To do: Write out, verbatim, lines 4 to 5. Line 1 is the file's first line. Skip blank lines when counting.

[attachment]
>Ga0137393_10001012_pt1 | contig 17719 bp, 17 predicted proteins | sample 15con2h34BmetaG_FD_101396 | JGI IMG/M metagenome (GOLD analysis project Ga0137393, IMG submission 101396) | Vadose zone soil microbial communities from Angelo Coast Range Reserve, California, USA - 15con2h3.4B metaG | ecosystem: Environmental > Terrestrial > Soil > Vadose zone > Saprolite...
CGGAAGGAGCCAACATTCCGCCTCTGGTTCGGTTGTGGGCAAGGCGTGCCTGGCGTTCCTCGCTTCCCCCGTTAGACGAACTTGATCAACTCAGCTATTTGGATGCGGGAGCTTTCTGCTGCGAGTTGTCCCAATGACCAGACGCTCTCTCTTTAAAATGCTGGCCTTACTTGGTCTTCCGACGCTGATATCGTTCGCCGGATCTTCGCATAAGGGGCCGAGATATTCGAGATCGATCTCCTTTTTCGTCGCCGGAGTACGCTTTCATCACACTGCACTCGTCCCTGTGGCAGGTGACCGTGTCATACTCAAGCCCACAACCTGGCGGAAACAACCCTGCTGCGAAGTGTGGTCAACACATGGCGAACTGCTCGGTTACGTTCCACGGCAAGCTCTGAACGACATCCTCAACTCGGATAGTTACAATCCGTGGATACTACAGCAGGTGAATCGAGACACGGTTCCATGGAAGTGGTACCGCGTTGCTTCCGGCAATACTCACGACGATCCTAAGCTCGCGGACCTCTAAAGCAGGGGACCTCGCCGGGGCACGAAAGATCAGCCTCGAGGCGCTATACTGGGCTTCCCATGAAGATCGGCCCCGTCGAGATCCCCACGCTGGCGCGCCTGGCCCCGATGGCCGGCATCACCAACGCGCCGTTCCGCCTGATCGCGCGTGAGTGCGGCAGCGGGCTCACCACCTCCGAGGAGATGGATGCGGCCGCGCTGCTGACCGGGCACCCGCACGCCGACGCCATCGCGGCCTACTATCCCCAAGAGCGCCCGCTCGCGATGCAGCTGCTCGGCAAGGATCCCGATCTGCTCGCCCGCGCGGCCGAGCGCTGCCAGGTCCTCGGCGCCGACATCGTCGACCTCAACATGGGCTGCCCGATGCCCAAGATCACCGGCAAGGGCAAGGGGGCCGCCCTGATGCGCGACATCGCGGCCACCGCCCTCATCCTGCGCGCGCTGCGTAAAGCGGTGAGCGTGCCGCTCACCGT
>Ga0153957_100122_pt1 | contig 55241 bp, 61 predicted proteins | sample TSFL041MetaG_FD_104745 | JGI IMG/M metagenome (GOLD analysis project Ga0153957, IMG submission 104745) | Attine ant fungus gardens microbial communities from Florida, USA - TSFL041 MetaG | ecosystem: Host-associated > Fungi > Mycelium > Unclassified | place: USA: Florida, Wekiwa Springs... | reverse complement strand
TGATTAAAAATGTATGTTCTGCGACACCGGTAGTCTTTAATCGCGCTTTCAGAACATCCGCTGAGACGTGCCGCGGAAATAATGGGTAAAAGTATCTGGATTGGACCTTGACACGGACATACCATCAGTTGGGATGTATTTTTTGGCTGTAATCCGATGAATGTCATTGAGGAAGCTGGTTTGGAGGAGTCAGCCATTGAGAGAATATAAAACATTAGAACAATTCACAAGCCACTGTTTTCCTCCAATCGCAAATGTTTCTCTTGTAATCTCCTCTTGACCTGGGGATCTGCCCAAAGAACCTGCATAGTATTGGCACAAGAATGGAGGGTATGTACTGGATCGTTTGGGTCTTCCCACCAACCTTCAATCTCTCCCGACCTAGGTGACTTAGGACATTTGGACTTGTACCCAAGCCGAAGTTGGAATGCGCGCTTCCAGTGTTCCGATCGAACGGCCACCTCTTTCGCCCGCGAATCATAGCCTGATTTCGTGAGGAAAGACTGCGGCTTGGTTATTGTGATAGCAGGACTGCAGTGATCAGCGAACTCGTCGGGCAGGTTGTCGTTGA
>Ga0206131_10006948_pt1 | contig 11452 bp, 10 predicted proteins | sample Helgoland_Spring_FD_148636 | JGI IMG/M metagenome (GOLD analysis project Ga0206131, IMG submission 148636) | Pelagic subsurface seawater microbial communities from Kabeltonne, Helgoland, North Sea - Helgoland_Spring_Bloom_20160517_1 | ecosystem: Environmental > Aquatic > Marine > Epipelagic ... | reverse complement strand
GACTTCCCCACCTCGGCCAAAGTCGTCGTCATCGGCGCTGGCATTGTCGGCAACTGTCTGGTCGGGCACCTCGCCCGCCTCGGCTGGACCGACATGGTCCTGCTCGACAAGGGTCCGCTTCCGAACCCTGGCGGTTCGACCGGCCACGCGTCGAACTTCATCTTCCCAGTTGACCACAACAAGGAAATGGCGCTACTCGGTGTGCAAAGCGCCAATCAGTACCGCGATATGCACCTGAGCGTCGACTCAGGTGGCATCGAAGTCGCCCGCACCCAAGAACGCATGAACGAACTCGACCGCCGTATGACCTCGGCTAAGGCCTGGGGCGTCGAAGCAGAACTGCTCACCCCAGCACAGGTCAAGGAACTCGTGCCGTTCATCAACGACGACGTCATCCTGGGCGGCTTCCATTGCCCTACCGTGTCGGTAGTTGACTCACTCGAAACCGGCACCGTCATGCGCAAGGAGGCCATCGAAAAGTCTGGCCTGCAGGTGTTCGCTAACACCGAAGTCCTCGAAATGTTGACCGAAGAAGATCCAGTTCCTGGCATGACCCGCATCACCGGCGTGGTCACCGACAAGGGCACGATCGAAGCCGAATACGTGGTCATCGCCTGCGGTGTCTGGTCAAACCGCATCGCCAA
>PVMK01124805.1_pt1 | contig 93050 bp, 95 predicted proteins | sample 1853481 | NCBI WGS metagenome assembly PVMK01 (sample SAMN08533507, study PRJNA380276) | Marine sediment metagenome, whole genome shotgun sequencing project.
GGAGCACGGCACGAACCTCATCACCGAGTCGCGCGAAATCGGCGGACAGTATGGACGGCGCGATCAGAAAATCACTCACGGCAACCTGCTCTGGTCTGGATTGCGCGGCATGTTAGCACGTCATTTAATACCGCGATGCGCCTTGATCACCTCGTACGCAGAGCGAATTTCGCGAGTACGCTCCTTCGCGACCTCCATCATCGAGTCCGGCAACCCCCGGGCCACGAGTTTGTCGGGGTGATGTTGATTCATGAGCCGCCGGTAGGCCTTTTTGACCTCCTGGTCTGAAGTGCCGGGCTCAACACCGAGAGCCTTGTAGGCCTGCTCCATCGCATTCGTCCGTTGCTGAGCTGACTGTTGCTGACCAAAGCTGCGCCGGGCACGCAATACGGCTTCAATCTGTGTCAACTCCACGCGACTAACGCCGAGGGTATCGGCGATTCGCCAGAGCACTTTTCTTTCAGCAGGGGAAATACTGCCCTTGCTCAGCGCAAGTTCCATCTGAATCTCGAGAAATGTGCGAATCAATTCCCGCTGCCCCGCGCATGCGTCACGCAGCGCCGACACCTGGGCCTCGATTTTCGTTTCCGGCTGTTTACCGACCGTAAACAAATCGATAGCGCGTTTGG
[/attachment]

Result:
TGATTAAAAATGTATGTTCTGCGACACCGGTAGTCTTTAATCGCGCTTTCAGAACATCCGCTGAGACGTGCCGCGGAAATAATGGGTAAAAGTATCTGGATTGGACCTTGACACGGACATACCATCAGTTGGGATGTATTTTTTGGCTGTAATCCGATGAATGTCATTGAGGAAGCTGGTTTGGAGGAGTCAGCCATTGAGAGAATATAAAACATTAGAACAATTCACAAGCCACTGTTTTCCTCCAATCGCAAATGTTTCTCTTGTAATCTCCTCTTGACCTGGGGATCTGCCCAAAGAACCTGCATAGTATTGGCACAAGAATGGAGGGTATGTACTGGATCGTTTGGGTCTTCCCACCAACCTTCAATCTCTCCCGACCTAGGTGACTTAGGACATTTGGACTTGTACCCAAGCCGAAGTTGGAATGCGCGCTTCCAGTGTTCCGATCGAACGGCCACCTCTTTCGCCCGCGAATCATAGCCTGATTTCGTGAGGAAAGACTGCGGCTTGGTTATTGTGATAGCAGGACTGCAGTGATCAGCGAACTCGTCGGGCAGGTTGTCGTTGA
>Ga0206131_10006948_pt1 | contig 11452 bp, 10 predicted proteins | sample Helgoland_Spring_FD_148636 | JGI IMG/M metagenome (GOLD analysis project Ga0206131, IMG submission 148636) | Pelagic subsurface seawater microbial communities from Kabeltonne, Helgoland, North Sea - Helgoland_Spring_Bloom_20160517_1 | ecosystem: Environmental > Aquatic > Marine > Epipelagic ... | reverse complement strand